Discussion and conclusions this paper began with a

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Discussion and conclusions This paper began with a theory of educational growth in the direction of dialogue as an end in itself and then illustrated what this might mean in practice and how it can be evaluated through an empirical evaluation of the impact of a particular programme promoting dialogue across cultural differencesThis direction of growth is described as involving an ‘ontological’ dimension from monologism characterised by separate and closed identities to dialogism characterised by openness to otherness. The challenge addressed by this paper was how to measure such growth in a way that was both authentic to the phenomenon and rigorous for the policy-making potential readership. To do this a dialogic research methodology was put forward and partially implemented. This dialogic methodology based on Merleau- Ponty’s notion of the ‘chiasm’ goes beyond existing accounts of dialogic methodology as improving knowledge construction through the inclusion of different voices to focus more specifically on the dynamic inter- relationship of ‘outside’ and ‘inside’ perspectives. In theory we hoped to show how the lived experience of participants in the programme fed into the development of objective and rigorous measures of the impact of the programme while at the same time these more quantitative measures were used to focus in on aspects of the lived experience of participants revealing how the programme worked when it did work. The ideal would be leading the reader into greater understanding of the programme through following the dynamic iteration of views from the outside and views from the inside. Practical constraints mean that the resultant combination of different methods was not as dialogic as was intended but nonetheless illustrates something of the potential of this dialogic methodological proposal. The corpus-linguistics inspired discourse analysis of changes in the use of language in online reflections by young people both before and after team-blogging experiences of online dialogue with other schools showed clear evidence of changes in the way in which they identified themselves and others. These changes were in the direction of increased dialogic open-mindedness promoted by the GG programme. This method showed one way in which the inside perspective of reflections by individuals could be combined with the outside perspective of statistical rigour in describing a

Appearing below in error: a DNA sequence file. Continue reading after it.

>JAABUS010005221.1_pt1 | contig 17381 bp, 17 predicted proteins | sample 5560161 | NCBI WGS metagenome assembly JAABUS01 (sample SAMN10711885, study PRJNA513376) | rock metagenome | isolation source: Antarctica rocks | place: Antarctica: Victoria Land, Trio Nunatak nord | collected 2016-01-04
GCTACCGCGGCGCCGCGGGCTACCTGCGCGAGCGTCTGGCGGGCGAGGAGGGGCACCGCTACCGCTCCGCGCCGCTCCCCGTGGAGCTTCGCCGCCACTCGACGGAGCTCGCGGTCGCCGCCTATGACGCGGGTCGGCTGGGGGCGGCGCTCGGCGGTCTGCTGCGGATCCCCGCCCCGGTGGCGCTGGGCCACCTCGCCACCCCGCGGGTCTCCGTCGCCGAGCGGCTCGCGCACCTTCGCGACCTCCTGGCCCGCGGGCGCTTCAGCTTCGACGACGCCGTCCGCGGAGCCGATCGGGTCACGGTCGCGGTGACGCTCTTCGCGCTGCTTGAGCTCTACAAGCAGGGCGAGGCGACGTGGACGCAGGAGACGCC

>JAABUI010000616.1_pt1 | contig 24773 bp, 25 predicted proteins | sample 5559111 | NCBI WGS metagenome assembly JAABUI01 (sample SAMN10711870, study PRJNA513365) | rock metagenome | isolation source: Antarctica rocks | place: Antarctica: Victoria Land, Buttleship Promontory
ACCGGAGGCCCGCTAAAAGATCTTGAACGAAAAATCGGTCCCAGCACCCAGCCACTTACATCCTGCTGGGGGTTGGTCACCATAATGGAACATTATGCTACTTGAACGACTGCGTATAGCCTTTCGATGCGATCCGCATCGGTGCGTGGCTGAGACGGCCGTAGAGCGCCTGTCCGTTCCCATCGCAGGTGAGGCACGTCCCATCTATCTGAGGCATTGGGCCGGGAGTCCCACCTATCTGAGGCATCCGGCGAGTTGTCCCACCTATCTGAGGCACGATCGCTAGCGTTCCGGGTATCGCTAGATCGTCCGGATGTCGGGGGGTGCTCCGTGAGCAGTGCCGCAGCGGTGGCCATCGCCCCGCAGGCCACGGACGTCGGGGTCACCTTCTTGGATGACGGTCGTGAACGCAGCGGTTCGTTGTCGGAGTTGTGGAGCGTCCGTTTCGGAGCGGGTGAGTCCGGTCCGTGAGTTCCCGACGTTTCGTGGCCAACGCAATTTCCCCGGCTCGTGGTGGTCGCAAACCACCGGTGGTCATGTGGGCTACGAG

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Page 21 of 23 general change. The changes in each individual’s attitudes towards others and otherness were reflected in changes in the use of pronouns such as ‘we’ and ‘they’ that could be picked up by a general corpus-linguistics analysis of the difference between two corpora. At the same time that general difference helped the analysis focus in on the individual utterances that led to it. This illustration shows the potential of a dynamic circular dialogic interaction between inside and outside perspectives in which neither aspect is reduced to the other and yet there is no synthesis because it
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  • Spring '19
  • Madam Masila
  • Dialogic, MDOM

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